Doxie is a brand of digital scanners that aims to be really simple to use. It comes coupled with software that makes importing and editing scans supremely easy, and provides integration with cloud services like Dropbox and Evernote. It seemed that all the reviews were overwhelmingly positive, but I couldn’t find any from Linux users. Linux isn’t officially supported, but as it turns out it you can use Doxie with Linux quite painlessly.

Hardware

After comparing the different models I settled on the Doxie Go. Doxie Go is a portable scanner, meaning that you can take it anywhere and scan at any time. It’s so compact and lightweight that you can throw it in a backpack. The other main advantage to that model over the cheaper ones is that it has a high DPI setting that comes in very handy for archiving photos in the best possible quality (see example below).

Baby Me

It includes a built-in battery that, as far as my usage suggests, seems to last for ~100 scans. The battery life is good, but it takes longer to charge than I expected. I’ve noticed it can take several hours to charge, depending how low your battery is.

The Doxie Go now comes with an AC adapter, and that makes all the difference. My first one did not come with the power adapter, so extended scanning sessions were frustrating. I could only make about a hundred scans, and then would have to wait for the battery to recharge completely. Now, I just plug it into the wall and scan as much as I’d like. The experience couldn’t be better.

It comes with a cleaning tool and a photo sheet that makes scanning photos painless. The hardware is very high-quality and doesn’t feel cheap in the slightest. It is prone to cosmetic scratches, but it shouldn’t be too much of a problem if you try to be gentle with it.

Use a SD Card

I’ve had the scanner for about nine months now, and in that time I’ve discovered that there’s a right way and a wrong way to use it. A lot of it is because I’m a Linux user, but in many ways this applies to everyone across all platforms.

I cannot recommend purchasing an SD card enough. For the first few months I used only the internal memory built-in to the scanner, but there were some issues with that. For one thing, I noticed at times after many scans images started getting corrupted or disappearing entirely from the internal storage. It’s also worth noting that after about six months my internal storage got corrupted and it completely killed my Doxie, although I’m not sure if that was a defect with the device or if Linux did something nasty to the internal memory by accident. Regardless, the safe way is to always use a SD card.

Workflow with Ubuntu-based Systems

Sadly, the Doxie software doesn’t work with Linux. For Mac and Windows it provides an easy way to import scans, edit them, save them in many different formats, and auto-upload to Dropbox and Evernote. The official software might not be available for Linux, but you can still do almost all of that using native apps.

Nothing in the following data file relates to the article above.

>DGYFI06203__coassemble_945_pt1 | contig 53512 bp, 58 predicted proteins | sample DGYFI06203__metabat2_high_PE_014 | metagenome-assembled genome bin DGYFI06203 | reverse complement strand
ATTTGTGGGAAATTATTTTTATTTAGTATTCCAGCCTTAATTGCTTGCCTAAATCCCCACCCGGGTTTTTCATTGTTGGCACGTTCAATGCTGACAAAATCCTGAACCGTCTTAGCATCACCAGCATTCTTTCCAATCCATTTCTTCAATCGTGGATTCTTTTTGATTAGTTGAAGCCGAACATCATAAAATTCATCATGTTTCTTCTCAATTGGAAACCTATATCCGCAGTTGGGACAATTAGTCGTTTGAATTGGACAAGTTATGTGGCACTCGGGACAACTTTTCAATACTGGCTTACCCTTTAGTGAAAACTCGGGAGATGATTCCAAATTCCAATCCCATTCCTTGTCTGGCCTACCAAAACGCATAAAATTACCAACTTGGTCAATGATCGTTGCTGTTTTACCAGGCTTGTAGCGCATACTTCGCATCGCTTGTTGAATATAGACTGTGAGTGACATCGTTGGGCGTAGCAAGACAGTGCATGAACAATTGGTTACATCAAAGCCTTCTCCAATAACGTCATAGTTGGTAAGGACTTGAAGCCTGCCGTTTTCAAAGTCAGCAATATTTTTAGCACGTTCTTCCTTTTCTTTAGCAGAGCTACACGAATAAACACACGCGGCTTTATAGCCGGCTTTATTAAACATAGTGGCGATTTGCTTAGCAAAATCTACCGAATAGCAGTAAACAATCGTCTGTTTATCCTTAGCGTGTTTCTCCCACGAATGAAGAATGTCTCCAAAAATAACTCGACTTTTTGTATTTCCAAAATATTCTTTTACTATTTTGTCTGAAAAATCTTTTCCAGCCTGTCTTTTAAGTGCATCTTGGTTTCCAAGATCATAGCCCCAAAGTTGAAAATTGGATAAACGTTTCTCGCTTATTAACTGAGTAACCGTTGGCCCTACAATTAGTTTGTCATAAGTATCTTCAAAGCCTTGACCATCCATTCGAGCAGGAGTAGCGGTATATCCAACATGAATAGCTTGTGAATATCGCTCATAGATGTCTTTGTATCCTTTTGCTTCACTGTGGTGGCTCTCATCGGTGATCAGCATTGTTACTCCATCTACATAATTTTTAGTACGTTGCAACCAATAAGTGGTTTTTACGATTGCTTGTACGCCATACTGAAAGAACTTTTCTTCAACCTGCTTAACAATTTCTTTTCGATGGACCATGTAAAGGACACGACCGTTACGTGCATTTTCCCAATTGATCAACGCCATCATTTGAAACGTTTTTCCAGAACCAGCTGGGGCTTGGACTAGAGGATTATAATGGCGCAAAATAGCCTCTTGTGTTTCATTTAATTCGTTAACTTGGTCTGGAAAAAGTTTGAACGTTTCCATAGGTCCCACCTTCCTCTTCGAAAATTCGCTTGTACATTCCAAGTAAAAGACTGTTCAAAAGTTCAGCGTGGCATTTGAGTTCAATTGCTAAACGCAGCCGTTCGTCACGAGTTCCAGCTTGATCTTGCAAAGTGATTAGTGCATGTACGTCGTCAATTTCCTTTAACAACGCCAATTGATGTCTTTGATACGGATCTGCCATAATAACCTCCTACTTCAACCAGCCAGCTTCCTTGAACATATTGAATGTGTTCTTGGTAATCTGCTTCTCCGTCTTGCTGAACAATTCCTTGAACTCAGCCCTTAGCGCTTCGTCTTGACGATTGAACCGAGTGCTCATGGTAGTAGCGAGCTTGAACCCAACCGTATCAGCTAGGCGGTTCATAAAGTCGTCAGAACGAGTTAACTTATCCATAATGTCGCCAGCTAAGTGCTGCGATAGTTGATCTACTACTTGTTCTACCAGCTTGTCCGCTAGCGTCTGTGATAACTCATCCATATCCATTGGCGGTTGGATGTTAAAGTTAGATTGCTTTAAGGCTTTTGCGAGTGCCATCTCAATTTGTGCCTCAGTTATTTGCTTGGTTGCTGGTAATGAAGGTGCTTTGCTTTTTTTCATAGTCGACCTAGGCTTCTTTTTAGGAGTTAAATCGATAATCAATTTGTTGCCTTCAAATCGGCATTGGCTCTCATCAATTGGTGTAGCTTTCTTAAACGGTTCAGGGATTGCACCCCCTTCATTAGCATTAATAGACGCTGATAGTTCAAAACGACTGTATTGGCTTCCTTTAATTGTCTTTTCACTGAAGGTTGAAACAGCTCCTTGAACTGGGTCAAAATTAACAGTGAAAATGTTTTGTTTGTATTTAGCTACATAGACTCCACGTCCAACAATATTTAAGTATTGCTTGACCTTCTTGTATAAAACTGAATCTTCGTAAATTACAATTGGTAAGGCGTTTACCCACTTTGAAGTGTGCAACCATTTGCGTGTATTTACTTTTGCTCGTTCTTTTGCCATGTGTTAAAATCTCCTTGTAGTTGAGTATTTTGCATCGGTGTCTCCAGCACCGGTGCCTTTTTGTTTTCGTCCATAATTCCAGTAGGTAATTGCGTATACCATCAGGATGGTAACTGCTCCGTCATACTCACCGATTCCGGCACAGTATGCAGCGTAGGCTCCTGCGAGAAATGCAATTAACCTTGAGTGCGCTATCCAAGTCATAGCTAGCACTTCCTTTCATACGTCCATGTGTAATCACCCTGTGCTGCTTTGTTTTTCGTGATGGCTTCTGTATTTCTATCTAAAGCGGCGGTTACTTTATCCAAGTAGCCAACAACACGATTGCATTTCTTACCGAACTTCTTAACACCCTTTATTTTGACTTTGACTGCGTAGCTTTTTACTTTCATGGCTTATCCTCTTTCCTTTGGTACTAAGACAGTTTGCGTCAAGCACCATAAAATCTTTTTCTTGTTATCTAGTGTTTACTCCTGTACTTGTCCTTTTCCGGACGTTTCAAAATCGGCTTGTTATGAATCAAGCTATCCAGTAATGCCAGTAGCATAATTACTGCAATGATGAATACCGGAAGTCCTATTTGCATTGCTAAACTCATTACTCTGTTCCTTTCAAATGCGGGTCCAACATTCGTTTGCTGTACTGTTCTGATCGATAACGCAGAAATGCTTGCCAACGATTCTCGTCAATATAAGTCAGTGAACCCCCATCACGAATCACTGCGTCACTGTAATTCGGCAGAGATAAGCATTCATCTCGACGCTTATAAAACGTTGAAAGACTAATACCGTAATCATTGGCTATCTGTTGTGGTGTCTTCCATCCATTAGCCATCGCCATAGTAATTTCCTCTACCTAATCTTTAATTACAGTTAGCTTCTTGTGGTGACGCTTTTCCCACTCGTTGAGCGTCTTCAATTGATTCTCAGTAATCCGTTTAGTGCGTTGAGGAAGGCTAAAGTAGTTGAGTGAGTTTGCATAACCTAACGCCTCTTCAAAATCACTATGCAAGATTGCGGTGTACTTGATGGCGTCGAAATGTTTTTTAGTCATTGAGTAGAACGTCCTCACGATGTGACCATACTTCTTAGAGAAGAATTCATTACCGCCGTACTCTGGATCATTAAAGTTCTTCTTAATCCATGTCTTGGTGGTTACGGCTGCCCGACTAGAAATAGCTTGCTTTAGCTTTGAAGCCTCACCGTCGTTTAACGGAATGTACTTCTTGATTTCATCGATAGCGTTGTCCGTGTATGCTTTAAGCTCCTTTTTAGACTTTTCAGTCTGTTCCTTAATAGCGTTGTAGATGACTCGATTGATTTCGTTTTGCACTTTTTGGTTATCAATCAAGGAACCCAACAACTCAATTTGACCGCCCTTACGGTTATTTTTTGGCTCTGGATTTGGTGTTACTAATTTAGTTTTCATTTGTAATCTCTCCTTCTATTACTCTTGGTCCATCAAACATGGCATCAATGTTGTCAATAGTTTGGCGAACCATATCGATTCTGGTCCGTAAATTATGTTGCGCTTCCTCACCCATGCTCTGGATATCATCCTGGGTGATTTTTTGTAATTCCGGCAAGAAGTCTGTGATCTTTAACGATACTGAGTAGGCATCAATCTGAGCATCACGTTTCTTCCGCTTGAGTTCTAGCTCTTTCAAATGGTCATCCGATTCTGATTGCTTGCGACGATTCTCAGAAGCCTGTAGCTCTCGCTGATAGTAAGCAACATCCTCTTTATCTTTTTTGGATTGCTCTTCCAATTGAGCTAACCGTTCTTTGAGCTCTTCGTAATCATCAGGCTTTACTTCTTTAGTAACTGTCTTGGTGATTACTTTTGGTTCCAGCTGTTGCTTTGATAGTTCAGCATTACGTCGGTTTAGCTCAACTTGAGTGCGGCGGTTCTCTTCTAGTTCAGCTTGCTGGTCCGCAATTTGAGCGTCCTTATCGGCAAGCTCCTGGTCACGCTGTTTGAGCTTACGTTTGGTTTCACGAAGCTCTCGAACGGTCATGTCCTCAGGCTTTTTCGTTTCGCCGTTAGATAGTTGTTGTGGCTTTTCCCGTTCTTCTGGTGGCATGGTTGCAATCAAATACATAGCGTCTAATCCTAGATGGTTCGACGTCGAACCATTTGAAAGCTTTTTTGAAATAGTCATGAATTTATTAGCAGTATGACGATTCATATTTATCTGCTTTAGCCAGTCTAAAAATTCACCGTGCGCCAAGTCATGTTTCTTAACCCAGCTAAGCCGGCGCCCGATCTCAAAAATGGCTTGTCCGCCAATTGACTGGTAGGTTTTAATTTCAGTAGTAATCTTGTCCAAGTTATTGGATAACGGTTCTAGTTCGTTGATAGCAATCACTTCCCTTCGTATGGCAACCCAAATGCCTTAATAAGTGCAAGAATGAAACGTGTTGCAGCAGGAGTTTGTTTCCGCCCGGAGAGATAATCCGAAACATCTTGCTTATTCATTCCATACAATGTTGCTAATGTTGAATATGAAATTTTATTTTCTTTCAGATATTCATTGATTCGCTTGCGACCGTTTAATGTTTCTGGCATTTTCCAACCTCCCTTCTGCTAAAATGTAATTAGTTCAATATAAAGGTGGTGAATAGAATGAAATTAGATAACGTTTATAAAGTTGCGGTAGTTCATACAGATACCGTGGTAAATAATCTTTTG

After inserting the SD card (or connecting the Doxie directly, if you choose to disregard my above suggestion) you can navigate directly to the storage device in your file browser. Inside you’ll find all the scans as .jpg files. At this point you can either manipulate the files directly, or copy them elsewhere and keep the original copies safe in case you need to access them again.

Editing scanned photos is very easy. Using your preferred photo editor of choice (I’ve found that Shotwell fits almost all of my needs for photo editing), you can open the scans just as you would any other photo. If you have used the photo sleeve it’s likely that you may not have to make many adjustments, except perhaps some additional cropping.

As for documents, it’s actually easier than you might think to create PDFs from your scans. Edit the .jpg scans of the documents to make sure they are cropped and orientated the way you would like. Additionally, you can use a tool like GIMP if you need to boost the contrast or brightness (although I’ve found that most documents are fine just as they are scanned). Then, use a command-line tool called convert to create PDF versions.

To install convert, either search the Software Center for it or install via terminal:

sudo apt-get install convert

After that, just call convert in the terminal using the input file (you can input mutiple files to put them together into a single PDF) and tell it an output name. For example:

convert ScannedDoc1.jpg ScannedDoc2.jpg CombinedDoc.pdf

Doxie Support

As I mentioned before, at one point the internal memory on the scanner became corrupted and required a replacement. Doxie Support was absolutely outstanding. With a couple tweets they sent me a brand new scanner, as well as a pre-paid shipping label to send my dead one back.

Overall Feelings

I absolutely love my Doxie Go. Scanners have a bad reputation for being problematic, but Doxie is a breeze to use. It’s very well-made and, if having digital scans of your photos and documents is important to you, it’s worth every penny.